DETESTABLE: A missed free throw amounts to a turnover. Get used to me harping on this multiple times in each tournament column. I am still not feeling Team USA's 68 percent shooting from the charity stripe.
COMMENDABLE: The players now know and accept their roles. Love, the team's 11th man trash collector, continued to impress. He hauled down 10 and 11 rebounds against Croatia and Slovenia, respectively. He scored three putback buckets in Sunday's match, two of them as he was fouled. He also threw down a baseline jam and delivered two nifty dimes.
Eric Gordon clanged seven of his nine field goals, but his limitless energy, hustle, and perimeter capabilities have been a boon for Team USA.
Durant and Andre Igoudala have perfected the art of pick pocketing. They combined for five steals against Slovenia.
No opposing player has been able to keep Rose from getting where he wants to go. That trend will continue.
Odom's versatility and rebounding prowess has been a plus.
Rudy Gay has established himself as the go-to weapon off the bench He scored 16 points in Sunday's triumph. He is as difficult to stop on the run as Durant and Rose.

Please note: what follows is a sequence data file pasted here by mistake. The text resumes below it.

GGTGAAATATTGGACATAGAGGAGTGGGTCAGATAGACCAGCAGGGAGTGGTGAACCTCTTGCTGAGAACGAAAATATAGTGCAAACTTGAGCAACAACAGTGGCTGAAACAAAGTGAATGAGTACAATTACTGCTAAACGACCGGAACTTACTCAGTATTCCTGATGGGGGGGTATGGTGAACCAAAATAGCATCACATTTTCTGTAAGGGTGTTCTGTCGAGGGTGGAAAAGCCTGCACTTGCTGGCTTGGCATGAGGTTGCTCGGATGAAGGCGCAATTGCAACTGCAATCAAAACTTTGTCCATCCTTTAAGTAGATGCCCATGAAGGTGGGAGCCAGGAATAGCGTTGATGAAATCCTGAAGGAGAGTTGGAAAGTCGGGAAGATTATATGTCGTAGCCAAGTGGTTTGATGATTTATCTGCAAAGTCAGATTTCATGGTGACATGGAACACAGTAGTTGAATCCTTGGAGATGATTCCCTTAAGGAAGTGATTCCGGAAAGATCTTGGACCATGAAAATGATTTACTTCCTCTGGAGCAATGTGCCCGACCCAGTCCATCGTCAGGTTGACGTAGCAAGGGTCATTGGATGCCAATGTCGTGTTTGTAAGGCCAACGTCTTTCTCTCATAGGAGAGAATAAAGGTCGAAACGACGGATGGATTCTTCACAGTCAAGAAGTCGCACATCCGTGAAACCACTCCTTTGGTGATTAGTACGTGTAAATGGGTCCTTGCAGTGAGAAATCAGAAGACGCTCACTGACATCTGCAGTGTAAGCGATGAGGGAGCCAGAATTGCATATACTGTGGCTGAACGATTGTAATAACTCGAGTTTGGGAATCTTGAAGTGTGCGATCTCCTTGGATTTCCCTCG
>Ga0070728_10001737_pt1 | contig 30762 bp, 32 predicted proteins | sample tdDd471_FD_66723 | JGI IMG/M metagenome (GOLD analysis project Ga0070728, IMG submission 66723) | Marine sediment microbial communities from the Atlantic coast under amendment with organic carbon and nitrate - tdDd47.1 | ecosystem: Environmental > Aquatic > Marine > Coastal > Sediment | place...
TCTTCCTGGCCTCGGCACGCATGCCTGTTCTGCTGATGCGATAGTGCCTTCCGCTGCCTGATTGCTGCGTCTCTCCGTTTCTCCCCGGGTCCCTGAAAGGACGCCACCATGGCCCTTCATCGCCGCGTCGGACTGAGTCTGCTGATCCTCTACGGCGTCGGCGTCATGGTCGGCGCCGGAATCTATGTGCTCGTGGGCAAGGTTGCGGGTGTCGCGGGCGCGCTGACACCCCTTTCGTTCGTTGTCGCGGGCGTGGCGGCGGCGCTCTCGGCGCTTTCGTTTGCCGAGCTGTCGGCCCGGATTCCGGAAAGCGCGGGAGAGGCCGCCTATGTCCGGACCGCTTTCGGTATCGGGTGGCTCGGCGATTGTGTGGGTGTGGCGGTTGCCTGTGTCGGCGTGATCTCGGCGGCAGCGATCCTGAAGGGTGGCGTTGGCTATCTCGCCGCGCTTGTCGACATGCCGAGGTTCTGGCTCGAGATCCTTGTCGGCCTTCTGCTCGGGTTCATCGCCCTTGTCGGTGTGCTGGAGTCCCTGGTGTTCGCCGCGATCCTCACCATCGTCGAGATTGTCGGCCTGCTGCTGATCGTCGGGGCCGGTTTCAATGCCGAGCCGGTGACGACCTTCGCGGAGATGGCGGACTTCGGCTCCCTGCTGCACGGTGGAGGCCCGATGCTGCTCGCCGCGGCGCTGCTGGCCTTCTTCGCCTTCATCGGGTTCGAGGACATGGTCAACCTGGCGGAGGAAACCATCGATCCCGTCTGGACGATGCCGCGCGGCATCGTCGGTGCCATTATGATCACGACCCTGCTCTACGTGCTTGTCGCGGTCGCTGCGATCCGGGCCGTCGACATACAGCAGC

Danny Granger and Stephen Curry aid the winning cause when they make long-distance shots. Each played just seven minutes against Slovenia.
Russell Westbrook can play powerhouse defense, and his athleticism allows him to raid the cup at will, a welcome skill that offsets his shaky perimeter touch. If he continues his sharp play, Krzyzewski will not miss Rajon Rondo.
Tournament favorite Spain lost its opener to France. Five NBA players are absent from that French national team. Argentina and Greece struggled Saturday evening against vastly inferior opponents.
With the injured Jose Calderon, Nene Hilario, and Andres Nocioni (not cleared to play by 76ers) recently added to the list of international star no-shows, no squad looks better equipped for a run at gold than the Americans' supposed B team.
The U.S. beat Croatia and Slovenia comfortably and can still improve in a lot of areas. In mere weeks, Krzyzewski has molded what seemed like an undersized, mismatched brigade into a cohesive unit.
My tentative forecast, then, for Team USA includes a golden shower. For the first time since 1994, it will not come courtesy of another rude opponent.
Calling out ESPN
The four-letter network did not send a broadcast crew to Turkey. Would it bankrupt ESPN to fly Fran Fraschilla and a B-list play-by-play man to Istanbul? I hate this live-from-the-studio crap.
Who were the god-awful, shout happy hacks calling the Spain-France action on the NBATV feed?
"Oh my God! Yes! Wow! Rudy Fernandez with a three (in the seconrter)!" Do these guys take lessons from Miami Heat PA announcer Michael Baiamonte? This isn't soccer, fellas.